Showing posts with label Greece. Peloponnese. Show all posts
Showing posts with label Greece. Peloponnese. Show all posts

Monday, May 29, 2023

Then Change came to the Village

Change. It is as inevitable as the passing of seasons.  

Agios Nikolaos, our village

And now change has come to our village. Slowly at first, it seemed, now picking up speed and with a domino effect. It isn't a single change, mind you, but a gestalt or pattern of changes, that has caused both delight and disappointment among those living in this slice of the Greek Peloponnese. 

Agios Nikolaos, just south of Kalamata

Our small fishing village is Agios Nikolaos. With a year-round population of a few hundred, it sits on the edge of the Messinian Gulf, cradled in the base of the towering Taygetos Mountains and set amid olive groves. It expands with visitors during the warm months and shrinks back to size in the late fall and winter.  

There is a real estate office in the village now

The heart of the commercial area of town offers kafenions (coffee shops), bars and eateries. There is a single clothing store, open seasonally.  A year-round hardware store and nursery are found a bit out of town, as are two gas stations. A dozen or so fishing boats remain based in our harbor. 

As of last year, we also have a real estate office that announced its arrival with the installation of fancy signage.  It offers an inventory of homes and property. At least one of those properties posted on that board in the photo is for sale - asking price 850,000 euros.

Yes, change has come to the village.

Change in the Village

Captain Antonis and his boat - Agios Nikolaos

'Kalimera, Captain!' I called out to our friend, Captain Antonis, as he worked on his boat in the harbor.  I blew him a kiss as I walked by on the harbor road.  'Kalimera, Jackie!' he called out blowing me a kiss in return. Seeing him and his fishing boat in the harbor and exchanging greetings, is one of the things that hasn't changed in the village. 

We were among the first to take the Captain's excursion

However, Captain Antonis might actually be one of the village's first change agents. Two years ago, he began taking groups out to experience reeling in the net, sorting the catch, then touring along the coastline, serving lunch and making plenty of swimming or fishing-by-pole-from-the-boat stops before returning several hours later.  

Captain Antonis reels in fishing net

His new venture is one of the most popular changes in town. It was announced by a small sign at harbor's edge and word of mouth among his friends. 

While the captain's change was subtle, others can't be missed.  The most recent -- and the one seeming to cause angst among expats and soon-to-be-arriving tourists, is the sale of our local supermarket chain.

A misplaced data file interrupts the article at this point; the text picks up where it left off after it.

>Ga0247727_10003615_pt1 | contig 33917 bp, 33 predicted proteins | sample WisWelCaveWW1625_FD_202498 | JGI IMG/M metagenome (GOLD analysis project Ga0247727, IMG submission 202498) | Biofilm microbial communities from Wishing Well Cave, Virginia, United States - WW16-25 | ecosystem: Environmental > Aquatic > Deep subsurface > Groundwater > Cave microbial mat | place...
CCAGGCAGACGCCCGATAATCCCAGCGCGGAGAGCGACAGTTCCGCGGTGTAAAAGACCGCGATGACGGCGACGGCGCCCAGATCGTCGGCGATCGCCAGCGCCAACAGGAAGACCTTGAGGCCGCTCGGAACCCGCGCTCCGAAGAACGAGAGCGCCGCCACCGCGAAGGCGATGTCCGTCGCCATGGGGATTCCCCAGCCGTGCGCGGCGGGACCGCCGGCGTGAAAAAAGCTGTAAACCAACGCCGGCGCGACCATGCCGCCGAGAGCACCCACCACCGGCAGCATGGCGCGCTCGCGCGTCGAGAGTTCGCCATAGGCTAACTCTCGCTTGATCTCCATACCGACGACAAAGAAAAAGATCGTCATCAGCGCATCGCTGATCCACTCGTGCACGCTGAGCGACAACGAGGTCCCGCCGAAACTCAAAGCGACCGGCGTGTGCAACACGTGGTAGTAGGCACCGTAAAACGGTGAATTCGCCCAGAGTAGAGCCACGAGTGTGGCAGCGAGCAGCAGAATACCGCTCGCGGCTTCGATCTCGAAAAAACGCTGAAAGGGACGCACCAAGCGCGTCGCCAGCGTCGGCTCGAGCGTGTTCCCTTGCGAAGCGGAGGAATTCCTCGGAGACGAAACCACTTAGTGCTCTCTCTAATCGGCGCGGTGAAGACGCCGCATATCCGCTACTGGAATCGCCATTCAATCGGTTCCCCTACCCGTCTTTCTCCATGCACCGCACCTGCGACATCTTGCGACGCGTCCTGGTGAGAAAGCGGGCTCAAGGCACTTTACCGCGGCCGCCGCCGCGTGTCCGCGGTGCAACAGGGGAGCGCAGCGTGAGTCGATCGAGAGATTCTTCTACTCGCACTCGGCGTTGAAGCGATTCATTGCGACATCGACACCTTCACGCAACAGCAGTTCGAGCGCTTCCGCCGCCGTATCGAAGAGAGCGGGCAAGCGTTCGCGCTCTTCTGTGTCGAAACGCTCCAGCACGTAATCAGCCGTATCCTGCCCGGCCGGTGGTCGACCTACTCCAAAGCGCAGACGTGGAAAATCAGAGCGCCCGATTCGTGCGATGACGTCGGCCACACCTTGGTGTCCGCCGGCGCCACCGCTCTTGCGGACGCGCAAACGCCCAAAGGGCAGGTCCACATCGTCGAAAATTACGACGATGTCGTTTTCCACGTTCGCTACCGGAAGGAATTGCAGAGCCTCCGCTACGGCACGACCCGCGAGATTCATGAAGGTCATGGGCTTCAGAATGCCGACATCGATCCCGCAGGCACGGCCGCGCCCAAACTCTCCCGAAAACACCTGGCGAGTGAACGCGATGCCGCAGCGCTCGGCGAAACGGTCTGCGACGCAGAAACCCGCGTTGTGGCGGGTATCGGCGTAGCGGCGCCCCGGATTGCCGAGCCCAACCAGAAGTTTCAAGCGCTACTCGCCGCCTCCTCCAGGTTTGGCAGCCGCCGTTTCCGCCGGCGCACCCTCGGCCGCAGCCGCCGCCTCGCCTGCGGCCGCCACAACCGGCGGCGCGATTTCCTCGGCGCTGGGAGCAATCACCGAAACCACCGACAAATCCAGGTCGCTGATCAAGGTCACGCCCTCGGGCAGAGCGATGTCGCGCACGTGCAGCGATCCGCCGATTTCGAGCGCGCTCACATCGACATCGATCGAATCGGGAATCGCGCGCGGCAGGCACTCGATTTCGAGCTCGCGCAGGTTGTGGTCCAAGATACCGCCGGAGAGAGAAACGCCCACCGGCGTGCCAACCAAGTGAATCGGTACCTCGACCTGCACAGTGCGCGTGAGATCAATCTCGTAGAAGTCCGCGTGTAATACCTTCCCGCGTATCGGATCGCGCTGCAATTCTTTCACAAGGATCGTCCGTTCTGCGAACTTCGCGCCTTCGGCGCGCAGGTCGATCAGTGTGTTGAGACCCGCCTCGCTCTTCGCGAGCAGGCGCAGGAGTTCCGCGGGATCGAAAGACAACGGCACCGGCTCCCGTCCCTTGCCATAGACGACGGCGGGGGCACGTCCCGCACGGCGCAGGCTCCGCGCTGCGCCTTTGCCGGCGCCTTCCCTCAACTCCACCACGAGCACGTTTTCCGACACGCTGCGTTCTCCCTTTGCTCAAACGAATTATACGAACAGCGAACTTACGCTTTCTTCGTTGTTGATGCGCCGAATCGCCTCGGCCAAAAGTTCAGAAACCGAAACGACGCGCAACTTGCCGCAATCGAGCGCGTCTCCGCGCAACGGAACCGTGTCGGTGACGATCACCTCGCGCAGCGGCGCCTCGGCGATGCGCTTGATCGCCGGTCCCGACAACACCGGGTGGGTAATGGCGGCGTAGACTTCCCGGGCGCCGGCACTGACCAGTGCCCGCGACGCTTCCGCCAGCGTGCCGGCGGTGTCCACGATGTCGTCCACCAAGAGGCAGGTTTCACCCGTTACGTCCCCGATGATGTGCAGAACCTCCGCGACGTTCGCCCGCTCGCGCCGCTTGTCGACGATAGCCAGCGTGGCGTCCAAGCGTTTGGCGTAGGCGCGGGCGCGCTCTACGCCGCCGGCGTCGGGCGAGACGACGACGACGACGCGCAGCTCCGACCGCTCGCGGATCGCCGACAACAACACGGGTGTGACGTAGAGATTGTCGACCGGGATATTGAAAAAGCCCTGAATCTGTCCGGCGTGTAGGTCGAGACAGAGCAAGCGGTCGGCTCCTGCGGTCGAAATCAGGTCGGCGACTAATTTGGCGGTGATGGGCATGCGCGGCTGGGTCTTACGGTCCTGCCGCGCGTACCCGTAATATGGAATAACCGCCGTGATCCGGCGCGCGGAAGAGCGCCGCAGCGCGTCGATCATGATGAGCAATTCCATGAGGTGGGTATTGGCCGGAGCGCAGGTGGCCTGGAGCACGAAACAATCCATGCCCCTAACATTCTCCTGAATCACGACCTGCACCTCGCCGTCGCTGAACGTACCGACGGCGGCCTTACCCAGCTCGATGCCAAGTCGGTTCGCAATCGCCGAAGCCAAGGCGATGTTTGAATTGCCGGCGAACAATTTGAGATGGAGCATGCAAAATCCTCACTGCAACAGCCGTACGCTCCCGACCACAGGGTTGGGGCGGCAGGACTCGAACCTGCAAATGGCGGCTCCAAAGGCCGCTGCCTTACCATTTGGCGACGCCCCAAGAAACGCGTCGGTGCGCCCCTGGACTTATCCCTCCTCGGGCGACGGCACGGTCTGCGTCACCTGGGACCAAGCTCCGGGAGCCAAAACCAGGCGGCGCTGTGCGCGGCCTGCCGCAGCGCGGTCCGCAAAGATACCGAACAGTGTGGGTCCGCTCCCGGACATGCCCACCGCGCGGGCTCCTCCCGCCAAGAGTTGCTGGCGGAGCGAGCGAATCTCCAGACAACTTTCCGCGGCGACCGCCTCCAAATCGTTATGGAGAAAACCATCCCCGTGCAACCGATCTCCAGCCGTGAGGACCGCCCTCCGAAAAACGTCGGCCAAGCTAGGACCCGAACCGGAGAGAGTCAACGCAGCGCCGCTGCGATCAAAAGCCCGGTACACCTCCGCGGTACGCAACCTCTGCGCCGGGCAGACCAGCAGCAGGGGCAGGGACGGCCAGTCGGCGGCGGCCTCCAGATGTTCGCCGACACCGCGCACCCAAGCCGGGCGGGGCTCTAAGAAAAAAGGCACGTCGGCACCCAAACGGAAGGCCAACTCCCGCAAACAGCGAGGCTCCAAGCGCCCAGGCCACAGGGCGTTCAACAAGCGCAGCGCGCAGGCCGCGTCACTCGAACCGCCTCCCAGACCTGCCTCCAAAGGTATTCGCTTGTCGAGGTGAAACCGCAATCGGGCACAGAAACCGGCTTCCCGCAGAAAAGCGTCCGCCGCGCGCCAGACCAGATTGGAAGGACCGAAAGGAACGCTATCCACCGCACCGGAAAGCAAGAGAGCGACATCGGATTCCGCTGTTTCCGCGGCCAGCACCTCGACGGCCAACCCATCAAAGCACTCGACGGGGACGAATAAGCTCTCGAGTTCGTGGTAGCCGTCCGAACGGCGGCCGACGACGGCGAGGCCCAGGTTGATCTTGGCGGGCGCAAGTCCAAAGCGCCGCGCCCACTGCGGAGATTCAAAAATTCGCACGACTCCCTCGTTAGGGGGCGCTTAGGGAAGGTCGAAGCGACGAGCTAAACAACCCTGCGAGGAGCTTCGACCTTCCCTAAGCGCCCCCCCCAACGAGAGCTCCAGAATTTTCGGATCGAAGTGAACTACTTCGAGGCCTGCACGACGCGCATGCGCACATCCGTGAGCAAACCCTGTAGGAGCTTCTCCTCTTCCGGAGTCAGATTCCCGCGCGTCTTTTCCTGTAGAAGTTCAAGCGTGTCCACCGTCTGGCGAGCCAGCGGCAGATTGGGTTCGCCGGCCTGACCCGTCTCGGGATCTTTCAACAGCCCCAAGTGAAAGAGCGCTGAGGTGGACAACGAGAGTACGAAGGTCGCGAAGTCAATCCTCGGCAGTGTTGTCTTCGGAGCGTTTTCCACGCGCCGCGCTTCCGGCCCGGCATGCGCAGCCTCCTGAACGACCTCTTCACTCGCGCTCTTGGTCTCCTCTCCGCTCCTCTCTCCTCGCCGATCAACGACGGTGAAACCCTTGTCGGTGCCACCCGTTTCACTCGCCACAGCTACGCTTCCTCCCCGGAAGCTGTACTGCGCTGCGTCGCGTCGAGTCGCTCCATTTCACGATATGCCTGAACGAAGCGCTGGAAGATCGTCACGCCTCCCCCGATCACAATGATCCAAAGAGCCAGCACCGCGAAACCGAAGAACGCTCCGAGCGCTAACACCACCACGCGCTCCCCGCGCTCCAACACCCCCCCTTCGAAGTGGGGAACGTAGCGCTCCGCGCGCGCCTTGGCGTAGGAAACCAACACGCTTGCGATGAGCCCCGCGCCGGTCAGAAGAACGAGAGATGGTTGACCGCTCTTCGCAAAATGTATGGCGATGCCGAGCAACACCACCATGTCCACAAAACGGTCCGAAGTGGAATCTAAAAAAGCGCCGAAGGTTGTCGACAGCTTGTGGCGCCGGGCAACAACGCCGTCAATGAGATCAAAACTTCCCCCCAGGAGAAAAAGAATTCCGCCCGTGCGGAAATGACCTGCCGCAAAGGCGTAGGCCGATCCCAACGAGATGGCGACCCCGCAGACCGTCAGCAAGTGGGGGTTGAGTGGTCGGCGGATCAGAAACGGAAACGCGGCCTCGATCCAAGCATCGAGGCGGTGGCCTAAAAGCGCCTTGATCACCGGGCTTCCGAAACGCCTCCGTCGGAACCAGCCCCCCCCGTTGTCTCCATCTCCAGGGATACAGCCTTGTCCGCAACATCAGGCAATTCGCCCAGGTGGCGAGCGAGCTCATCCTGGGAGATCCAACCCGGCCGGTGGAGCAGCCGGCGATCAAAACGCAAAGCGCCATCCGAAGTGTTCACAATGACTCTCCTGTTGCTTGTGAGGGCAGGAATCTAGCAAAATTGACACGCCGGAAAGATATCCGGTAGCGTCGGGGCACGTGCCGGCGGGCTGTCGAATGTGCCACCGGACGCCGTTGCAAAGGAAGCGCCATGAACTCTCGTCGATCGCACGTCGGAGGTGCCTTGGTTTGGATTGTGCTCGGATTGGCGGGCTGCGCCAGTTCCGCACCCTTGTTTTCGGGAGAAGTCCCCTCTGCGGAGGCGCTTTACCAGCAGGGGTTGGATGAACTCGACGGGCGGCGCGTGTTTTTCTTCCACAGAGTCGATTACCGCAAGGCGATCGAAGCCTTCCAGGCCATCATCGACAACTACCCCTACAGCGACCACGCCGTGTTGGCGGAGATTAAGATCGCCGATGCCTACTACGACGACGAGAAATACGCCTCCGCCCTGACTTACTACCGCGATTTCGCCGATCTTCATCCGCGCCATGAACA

Katerina's is closing!

Let me tell you, if you want to get speculation to an all-time high and nerves jangling among those who don't like change, just start talking about changing the small grocery store chain serving our area. We have two independently owned supermarkets; one of which will continue operating every day but Sunday, as it always has while the other closes temporarily for a change of ownership. 

Turns out the news of the sale is true. We wait to learn of the new operating hours. Because our Katerina's market chain is locally owned and it will be different having a new chain operating shops in its place. One of the Katerina's stores - the one in our village -- closed last week for renovation by the new owners. 

Litsa's Katerina's closed this week and will reopen under new ownership

It and three other Katerina's will open as a Kritikos stores, part of a Greek grocery chain that got its start on the island of Aegina as a mom-and-pop shop decades ago; now with hundreds of stores across the country.  We will miss the retiring Litsa who oversaw our small store's operation, but staff members are all returning as employees of the new store. We are among those rather excited about this change, having seen Kritikos outlets elsewhere in Greece and knowing that no one is losing their job.  

Kritikos on the island of Spetses

Just down the road from the little grocery store, a new upscale restaurant opened in a renovated stone building along the harbor where a long-time favorite, but seasonal, restaurant had operated for years.  While we miss the traditional restaurant, the new one, Medikon, quickly became a favorite of ours and others.  As a full-time resident here, I can tell you it is nice to have year-round-eating-out options in the village.